My System SpecsSystem Spec
07 May 2016   #8
alphaniner

Windows 7 Professional x64, Arch Linux
 
 

If you just want to use it as a data drive: plug it in, boot to Windows on your 1TB drive, open Disk Management, initialize it as GPT, then just create one "Simple Volume" with the default size. There should be no need to modify BIOS settings, make changes to your Windows install or the 1TB drive it's installed to, etc.

If you want to use it as a boot drive, the simplest solution would be to [put your motherboard in UEFI mode] and do a clean install. If you install from USB, it may be necessary to initialize the install USB itself as GPT.

Otherwise, there's that guide I linked.
My System SpecsSystem Spec
07 May 2016   #9
UThorn

Window 7 Professional 64bit
 
 

Quote   Quote: Originally Posted by alphaniner View Post
If you just want to use it as a data drive: plug it in, boot to Windows on your 1TB drive, open Disk Management, initialize it as GPT, then just create one "Simple Volume" with the default size. There should be no need to modify BIOS settings, make changes to your Windows install or the 1TB drive it's installed to, etc.

If you want to use it as a boot drive, the simplest solution would be to [put your motherboard in UEFI mode] and do a clean install. If you install from USB, it may be necessary to initialize the install USB itself as GPT.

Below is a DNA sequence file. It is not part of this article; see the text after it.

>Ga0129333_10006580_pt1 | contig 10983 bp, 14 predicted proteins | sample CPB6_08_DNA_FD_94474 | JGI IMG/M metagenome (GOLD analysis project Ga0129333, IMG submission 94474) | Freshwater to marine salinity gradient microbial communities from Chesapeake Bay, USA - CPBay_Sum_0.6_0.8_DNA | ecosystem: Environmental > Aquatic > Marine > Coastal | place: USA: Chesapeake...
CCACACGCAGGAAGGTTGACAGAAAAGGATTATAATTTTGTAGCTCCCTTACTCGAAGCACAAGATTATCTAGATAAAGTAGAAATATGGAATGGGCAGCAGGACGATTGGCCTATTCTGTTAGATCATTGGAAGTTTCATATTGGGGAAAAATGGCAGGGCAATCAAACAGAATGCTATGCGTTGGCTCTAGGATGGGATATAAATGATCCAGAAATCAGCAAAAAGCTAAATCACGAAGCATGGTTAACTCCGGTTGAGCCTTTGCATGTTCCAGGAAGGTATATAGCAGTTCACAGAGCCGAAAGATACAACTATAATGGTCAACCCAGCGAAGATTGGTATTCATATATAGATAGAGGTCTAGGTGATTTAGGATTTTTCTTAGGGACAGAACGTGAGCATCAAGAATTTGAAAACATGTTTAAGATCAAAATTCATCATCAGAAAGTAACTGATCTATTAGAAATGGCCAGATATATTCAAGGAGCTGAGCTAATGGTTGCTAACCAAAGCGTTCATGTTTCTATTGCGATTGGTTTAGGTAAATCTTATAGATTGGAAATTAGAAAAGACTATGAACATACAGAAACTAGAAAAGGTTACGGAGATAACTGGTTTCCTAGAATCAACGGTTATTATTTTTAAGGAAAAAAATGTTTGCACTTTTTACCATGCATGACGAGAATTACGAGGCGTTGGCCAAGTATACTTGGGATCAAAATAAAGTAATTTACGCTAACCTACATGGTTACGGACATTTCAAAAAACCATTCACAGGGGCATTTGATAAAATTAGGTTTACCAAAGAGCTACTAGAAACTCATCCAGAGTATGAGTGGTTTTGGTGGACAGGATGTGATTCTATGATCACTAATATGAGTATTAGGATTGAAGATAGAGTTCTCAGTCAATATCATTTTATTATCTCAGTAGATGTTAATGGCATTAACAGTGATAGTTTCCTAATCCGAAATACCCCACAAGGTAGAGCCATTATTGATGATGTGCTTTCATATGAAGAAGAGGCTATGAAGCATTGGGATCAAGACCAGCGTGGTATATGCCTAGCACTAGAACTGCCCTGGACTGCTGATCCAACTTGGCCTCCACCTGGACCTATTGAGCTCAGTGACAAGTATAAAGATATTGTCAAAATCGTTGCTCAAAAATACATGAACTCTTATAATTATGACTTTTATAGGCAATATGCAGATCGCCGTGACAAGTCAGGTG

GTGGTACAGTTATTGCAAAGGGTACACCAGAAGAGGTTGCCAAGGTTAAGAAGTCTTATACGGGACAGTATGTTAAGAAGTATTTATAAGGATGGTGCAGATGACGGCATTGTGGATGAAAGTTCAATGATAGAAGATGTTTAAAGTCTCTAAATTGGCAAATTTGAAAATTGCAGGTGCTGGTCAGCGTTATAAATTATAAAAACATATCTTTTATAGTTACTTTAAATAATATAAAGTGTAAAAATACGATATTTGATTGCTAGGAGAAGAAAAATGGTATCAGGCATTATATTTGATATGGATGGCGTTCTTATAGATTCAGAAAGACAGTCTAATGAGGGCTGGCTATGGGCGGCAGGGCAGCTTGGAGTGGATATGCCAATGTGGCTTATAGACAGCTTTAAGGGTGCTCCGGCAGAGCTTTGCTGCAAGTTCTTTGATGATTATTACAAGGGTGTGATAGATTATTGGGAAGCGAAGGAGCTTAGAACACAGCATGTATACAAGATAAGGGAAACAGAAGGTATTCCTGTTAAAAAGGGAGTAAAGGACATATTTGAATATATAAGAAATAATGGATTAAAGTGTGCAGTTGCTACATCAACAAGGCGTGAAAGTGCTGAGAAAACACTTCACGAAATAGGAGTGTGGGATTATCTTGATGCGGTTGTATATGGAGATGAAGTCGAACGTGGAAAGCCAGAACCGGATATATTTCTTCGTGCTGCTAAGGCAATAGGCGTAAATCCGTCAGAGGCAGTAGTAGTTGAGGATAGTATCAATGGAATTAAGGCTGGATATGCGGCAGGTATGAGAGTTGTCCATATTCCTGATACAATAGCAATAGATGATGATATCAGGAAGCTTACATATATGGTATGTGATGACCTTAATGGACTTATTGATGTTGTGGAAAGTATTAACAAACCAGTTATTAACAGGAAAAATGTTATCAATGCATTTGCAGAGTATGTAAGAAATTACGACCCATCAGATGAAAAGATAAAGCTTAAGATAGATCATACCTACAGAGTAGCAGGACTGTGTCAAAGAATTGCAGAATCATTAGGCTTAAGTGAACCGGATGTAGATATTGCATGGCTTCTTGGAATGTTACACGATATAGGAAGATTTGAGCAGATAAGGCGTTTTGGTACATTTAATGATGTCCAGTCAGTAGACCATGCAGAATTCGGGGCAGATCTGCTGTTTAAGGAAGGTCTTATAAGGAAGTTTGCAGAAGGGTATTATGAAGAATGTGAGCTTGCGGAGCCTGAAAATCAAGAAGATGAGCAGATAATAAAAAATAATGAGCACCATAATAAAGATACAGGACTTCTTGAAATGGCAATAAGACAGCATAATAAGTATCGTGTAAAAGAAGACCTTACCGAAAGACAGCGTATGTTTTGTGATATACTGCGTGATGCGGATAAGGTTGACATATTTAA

Otherwise, there's that guide I linked.
If I did want to use it as my boot drive would I need to put the new 3TB HDD at SATA 0? Could I move my original 1TB HDD to SATA 2 or 3 and get the data off after I did the new install on 3TB HDD? Not sure if what I just wrote is clear.
My System SpecsSystem Spec
07 May 2016   #10
ignatzatsonic

Microsoft Community Contributor Award Recipient

Windows 7 Home Premium SP1, 64-bit
 
 

Boot drives should be put on port 0 but usually work without problems on other ports.

Drives that are data ONLY, I say ONLY, can generally be moved around from port to port and you could then drag data from them to the 3 TB on port 0 with the mouse after the install is completed.

But--are you sure you want to keep your data and your OS on the same C partition on that 3 TB drive? It's doable, but has disadvantages.